Last night our resident Englishman and Scotophile, Ian Taylor, gave us all a comprehensive view of the life and times of the legendary writer Sir Walter Scott. Not content with mere encyclopedic knowledge (wikipedia is not sufficient for this scholar), he carried out detailed research on his own to provide a truly accurate picture of the great man! Arruff!

Born in 1771 (Walter Scot, that is not Ian) he was clearly a precocious child, starting high school aged 8 and attending Edinburgh University aged 12! A bit of a polymath, he studied the classics and law and spoke both French and German. With income streams from the law (without even practising), printing and publishing companies as well as his writing, he was certainly a man of his time. He was even made a baronet in 1821 for finding the the lost Scottish crown jewels! (Who even knew they were missing?). Arruff!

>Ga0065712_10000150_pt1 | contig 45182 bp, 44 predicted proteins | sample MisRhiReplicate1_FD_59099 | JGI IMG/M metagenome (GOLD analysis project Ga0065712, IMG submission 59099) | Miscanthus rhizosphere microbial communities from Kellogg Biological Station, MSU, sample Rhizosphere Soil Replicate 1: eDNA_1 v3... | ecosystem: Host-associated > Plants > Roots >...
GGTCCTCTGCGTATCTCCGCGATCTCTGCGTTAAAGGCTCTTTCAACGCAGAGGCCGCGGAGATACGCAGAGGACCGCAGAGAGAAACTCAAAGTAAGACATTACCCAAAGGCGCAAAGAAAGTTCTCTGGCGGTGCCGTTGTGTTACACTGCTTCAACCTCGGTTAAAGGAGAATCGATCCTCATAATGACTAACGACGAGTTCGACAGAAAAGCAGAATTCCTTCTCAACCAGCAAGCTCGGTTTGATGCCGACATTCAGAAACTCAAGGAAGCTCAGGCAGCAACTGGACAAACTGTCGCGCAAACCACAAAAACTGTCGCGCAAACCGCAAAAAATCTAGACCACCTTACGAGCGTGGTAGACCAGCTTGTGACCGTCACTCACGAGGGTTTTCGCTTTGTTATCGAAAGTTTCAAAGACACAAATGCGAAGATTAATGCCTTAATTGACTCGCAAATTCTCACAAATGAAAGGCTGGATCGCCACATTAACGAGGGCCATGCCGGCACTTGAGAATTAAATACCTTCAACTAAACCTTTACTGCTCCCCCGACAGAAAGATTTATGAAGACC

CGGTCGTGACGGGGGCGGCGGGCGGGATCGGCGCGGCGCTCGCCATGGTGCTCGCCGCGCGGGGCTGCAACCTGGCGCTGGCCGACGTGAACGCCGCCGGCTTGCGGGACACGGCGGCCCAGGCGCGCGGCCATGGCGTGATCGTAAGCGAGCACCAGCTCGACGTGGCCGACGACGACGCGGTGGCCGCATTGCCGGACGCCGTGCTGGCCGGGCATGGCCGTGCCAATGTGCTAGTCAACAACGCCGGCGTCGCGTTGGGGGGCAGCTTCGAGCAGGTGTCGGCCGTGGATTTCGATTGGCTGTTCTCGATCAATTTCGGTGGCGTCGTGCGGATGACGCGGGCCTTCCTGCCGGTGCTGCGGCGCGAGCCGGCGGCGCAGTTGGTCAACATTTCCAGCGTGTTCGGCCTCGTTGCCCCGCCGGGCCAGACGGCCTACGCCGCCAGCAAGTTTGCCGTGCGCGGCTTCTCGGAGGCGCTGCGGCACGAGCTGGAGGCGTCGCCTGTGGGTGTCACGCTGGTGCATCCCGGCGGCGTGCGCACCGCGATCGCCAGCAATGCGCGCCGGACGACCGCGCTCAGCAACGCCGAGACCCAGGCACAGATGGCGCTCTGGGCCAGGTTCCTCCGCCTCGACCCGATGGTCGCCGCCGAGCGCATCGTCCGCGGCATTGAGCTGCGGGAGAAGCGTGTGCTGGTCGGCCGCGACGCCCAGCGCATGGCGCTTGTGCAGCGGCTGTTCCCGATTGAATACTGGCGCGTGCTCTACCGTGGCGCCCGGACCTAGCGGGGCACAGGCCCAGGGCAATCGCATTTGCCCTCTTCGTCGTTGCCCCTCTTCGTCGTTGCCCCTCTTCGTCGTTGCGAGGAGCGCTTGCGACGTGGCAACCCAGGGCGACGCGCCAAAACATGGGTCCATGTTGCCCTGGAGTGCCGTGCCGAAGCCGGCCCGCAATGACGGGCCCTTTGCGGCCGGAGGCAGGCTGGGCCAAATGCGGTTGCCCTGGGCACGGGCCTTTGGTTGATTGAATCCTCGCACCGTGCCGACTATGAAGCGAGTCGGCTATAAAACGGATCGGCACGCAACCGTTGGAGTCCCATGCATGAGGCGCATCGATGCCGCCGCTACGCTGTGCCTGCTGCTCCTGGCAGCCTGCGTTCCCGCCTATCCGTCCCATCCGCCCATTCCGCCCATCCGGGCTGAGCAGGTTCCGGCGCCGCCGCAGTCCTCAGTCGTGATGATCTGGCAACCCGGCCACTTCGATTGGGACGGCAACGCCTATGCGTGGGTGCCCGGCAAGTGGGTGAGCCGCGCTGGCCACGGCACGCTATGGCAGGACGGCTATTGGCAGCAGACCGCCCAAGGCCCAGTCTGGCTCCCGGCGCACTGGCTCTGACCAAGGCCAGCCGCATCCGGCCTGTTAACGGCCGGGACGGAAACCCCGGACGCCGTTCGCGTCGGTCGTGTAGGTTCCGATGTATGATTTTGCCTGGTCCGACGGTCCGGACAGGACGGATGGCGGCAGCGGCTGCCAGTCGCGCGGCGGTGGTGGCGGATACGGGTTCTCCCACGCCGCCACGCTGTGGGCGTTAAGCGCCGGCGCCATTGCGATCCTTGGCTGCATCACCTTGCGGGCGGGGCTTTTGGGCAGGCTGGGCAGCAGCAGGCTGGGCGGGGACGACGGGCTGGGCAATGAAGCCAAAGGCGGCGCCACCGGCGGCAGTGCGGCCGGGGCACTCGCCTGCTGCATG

One of those few writers equally at home in both the world of poetry and prose. His publishing career stretched over 30 years. Some of his best known poetical works included ‘Marmion’ and ‘The Lady of the Lake’. While among his novels are featured ‘Ivanhoe’, ‘Rob Roy’ and the Waverley’ novels. Also an accomplished historian much of his literature was set in the past but he also diligently researched his contemporary work, visiting the battlefield of Waterloo only a week after the battle for his work ‘The Field of Waterloo’!

After tea we did a little flash fiction writing, loosely based on the works of Sir Walter. From tales of Abbots with habits to Pirates and their copy’s much amusement was had by all.

Oh well onwards and upwards.